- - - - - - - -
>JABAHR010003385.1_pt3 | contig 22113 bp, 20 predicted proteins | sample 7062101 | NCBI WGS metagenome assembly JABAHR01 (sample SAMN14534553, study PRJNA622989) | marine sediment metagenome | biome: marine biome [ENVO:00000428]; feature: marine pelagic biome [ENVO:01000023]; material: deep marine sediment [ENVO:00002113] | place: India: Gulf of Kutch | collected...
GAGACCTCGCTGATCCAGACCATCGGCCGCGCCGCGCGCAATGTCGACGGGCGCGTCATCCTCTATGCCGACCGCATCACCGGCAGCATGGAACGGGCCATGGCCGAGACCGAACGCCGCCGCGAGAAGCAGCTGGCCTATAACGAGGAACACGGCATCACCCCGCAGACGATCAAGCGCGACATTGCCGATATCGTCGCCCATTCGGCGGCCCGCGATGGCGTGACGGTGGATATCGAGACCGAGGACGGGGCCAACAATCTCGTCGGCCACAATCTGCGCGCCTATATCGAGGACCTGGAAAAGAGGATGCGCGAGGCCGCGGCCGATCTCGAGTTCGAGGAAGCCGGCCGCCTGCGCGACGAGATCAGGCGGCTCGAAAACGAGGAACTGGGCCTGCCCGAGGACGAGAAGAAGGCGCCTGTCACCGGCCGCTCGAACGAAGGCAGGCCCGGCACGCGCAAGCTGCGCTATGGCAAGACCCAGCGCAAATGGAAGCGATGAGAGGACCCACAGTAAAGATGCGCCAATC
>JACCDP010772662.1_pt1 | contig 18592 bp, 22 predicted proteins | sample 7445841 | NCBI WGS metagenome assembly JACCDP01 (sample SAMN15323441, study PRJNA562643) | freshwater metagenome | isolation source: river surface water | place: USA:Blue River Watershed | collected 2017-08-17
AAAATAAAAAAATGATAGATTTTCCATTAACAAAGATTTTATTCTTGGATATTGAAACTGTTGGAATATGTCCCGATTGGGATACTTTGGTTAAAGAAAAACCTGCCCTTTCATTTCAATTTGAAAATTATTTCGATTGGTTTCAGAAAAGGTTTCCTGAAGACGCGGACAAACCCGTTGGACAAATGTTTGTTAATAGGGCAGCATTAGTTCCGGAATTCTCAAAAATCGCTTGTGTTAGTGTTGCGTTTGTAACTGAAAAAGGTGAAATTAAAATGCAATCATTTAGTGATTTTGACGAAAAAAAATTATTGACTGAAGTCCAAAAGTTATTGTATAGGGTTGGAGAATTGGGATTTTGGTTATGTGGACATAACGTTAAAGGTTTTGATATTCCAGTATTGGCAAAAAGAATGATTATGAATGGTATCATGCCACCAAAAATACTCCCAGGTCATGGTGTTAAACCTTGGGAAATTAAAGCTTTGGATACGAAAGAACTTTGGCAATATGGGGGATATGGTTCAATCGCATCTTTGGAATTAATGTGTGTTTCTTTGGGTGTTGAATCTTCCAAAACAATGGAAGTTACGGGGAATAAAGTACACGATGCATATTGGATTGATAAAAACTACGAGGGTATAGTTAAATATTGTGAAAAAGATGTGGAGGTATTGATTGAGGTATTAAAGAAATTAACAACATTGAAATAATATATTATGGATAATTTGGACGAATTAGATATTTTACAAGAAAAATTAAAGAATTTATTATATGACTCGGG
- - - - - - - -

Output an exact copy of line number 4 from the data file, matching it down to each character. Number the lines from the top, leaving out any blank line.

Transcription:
AAAATAAAAAAATGATAGATTTTCCATTAACAAAGATTTTATTCTTGGATATTGAAACTGTTGGAATATGTCCCGATTGGGATACTTTGGTTAAAGAAAAACCTGCCCTTTCATTTCAATTTGAAAATTATTTCGATTGGTTTCAGAAAAGGTTTCCTGAAGACGCGGACAAACCCGTTGGACAAATGTTTGTTAATAGGGCAGCATTAGTTCCGGAATTCTCAAAAATCGCTTGTGTTAGTGTTGCGTTTGTAACTGAAAAAGGTGAAATTAAAATGCAATCATTTAGTGATTTTGACGAAAAAAAATTATTGACTGAAGTCCAAAAGTTATTGTATAGGGTTGGAGAATTGGGATTTTGGTTATGTGGACATAACGTTAAAGGTTTTGATATTCCAGTATTGGCAAAAAGAATGATTATGAATGGTATCATGCCACCAAAAATACTCCCAGGTCATGGTGTTAAACCTTGGGAAATTAAAGCTTTGGATACGAAAGAACTTTGGCAATATGGGGGATATGGTTCAATCGCATCTTTGGAATTAATGTGTGTTTCTTTGGGTGTTGAATCTTCCAAAACAATGGAAGTTACGGGGAATAAAGTACACGATGCATATTGGATTGATAAAAACTACGAGGGTATAGTTAAATATTGTGAAAAAGATGTGGAGGTATTGATTGAGGTATTAAAGAAATTAACAACATTGAAATAATATATTATGGATAATTTGGACGAATTAGATATTTTACAAGAAAAATTAAAGAATTTATTATATGACTCGGG